Fight or Flight is a fairly common concept when it comes to the basic understand of a stress response… but did you know there is another F?
Fight or Flight has a new name… It’s fight flight or freeze.
When we now talk about fight flight or freeze we must also include the notion of what is known as “tonic Immobility” which is a much more high speed way of saying freeze in my opinion.
In humans, tonic immobility (TI) is a temporary state of motor inhibition believed to be a response to situations involving extreme fear. Limited attention has been directed to studying TI in humans; however, the phenomenon has been well documented in the animal literature.
As it relates to an emergency or life threatening situations there have been reports of fear-induced freezing in the contexts of air, naval, and other disasters.
To understand the evolution of this new addition, let’s take a quick trip back in time to explore the science… [insert wavy lines and twilight zone music here]:
The phrase “fight or flight” was coined by Cannon (1927, 1929) in the 1920s to describe key behaviors that occur in the context of perceived threat. This term has not only been influential in later conceptual and empirical work on anxiety and its disorders, but the phrase also has become relatively well-known in popular culture. In the context of anxiety research, the alarm or fear response described by Barlow (2002)reflects an interaction between learning and innate, biological systems designed to help animals adapt to threat.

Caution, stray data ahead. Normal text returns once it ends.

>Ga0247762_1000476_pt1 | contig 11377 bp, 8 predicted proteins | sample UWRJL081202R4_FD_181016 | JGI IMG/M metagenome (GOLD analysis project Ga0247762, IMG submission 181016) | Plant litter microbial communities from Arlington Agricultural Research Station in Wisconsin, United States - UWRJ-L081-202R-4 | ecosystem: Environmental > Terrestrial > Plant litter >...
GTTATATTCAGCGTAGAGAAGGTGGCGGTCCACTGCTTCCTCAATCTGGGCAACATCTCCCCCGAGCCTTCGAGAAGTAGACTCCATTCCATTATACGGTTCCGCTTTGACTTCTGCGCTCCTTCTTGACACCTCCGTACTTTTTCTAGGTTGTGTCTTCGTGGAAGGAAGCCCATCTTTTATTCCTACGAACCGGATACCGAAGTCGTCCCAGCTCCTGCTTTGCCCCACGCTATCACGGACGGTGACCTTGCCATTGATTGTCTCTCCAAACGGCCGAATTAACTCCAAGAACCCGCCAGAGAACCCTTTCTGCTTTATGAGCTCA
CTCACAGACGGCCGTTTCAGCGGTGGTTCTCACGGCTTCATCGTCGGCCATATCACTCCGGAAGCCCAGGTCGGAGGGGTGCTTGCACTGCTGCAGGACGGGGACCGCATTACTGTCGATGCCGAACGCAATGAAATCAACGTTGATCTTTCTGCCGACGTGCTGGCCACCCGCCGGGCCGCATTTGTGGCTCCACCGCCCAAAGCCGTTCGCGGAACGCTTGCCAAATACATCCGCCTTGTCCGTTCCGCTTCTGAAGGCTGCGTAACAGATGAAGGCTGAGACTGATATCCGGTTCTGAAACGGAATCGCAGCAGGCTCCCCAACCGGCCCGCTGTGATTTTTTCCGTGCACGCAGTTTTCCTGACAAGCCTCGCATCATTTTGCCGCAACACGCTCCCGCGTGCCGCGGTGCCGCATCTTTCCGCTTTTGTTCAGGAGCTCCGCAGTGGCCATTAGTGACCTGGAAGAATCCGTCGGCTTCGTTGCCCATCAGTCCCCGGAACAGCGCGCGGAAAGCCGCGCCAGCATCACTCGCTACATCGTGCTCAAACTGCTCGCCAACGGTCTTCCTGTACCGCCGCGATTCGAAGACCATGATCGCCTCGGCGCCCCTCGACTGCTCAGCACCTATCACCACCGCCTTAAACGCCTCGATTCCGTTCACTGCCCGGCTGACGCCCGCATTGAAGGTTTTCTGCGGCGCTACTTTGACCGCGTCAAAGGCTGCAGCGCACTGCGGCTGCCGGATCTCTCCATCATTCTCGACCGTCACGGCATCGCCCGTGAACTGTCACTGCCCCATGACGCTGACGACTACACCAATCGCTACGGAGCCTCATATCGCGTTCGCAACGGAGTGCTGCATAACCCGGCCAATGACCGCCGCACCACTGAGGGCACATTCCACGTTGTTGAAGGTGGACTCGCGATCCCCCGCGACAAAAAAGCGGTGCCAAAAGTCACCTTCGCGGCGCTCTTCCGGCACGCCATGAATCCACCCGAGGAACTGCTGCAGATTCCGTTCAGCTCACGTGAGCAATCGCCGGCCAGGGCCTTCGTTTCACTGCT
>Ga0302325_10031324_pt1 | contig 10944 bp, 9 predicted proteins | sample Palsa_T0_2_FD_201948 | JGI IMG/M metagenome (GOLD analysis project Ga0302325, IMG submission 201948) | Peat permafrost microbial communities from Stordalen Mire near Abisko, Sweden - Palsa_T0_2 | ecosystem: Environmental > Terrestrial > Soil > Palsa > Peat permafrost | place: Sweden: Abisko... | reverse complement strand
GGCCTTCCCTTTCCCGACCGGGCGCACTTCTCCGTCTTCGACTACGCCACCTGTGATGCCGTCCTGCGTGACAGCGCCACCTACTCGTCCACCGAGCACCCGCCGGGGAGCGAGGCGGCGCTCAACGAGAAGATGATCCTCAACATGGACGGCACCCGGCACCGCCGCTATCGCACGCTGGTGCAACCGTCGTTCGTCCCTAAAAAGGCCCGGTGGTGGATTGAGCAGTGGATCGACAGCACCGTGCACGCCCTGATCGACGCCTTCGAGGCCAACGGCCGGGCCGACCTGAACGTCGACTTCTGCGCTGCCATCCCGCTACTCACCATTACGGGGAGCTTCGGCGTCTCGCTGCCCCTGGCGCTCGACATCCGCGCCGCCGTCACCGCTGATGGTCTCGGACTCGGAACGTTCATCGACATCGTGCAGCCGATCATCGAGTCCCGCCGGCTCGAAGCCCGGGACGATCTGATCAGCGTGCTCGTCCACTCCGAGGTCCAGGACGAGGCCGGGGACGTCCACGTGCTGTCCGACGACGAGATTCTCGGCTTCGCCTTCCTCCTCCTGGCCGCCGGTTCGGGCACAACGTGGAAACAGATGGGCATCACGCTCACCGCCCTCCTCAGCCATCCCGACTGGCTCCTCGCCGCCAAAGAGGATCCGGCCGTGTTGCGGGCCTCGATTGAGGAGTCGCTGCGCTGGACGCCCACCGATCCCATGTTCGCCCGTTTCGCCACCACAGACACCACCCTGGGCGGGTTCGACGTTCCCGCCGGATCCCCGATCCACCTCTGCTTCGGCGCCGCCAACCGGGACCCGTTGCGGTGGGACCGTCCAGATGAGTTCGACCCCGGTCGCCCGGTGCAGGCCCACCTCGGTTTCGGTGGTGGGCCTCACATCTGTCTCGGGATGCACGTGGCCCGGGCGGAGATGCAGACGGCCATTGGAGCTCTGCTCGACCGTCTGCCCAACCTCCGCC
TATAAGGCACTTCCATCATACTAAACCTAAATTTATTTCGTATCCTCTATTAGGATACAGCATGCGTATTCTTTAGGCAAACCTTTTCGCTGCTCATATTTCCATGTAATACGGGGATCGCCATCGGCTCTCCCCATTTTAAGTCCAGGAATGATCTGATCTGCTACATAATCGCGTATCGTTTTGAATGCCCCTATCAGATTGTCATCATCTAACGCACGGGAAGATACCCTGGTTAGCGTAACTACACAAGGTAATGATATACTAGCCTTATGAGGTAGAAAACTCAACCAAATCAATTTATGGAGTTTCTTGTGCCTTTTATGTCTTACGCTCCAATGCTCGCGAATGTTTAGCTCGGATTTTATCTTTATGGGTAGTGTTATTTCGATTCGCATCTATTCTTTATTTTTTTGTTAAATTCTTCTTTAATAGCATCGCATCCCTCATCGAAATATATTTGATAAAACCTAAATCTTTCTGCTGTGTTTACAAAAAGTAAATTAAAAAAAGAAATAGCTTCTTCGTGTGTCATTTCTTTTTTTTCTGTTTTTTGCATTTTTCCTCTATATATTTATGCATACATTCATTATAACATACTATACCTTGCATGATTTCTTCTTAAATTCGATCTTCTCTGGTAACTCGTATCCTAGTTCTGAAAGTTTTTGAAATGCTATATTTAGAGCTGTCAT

Moving forward to modern times, the more contemporary notion of a true or false alarm still contains the two primary features of Cannon’s original expression, though the ordering of effects is probably best reversed.
As opposed to fight, flight is the overwhelming action tendency subsequent to an alarm whereas relatively fewer instances of fight responses result from threat (Lang, 1994). Run Forest Run!!!
Part of Barlow’s (2002) description of an adaptive alarm model suggests that a freeze response may occur in some threatening situations. Specifically, freezing — or tonic immobility — may overwhelm other competing action tendencies. For example, when fleeing or aggressive responses are likely to be ineffective, a freeze response may take place.
Here’s a really informative and short video to provide you with some good insight into this phenomenon.
Fight Flight or Freeze ads a new dimension to the idea and importance of stress inoculation and the need to build a strong mind.
Now that you are aware of the possibility make sure you prepare yourself both mentally and physically to address an encounter or life threatening situation.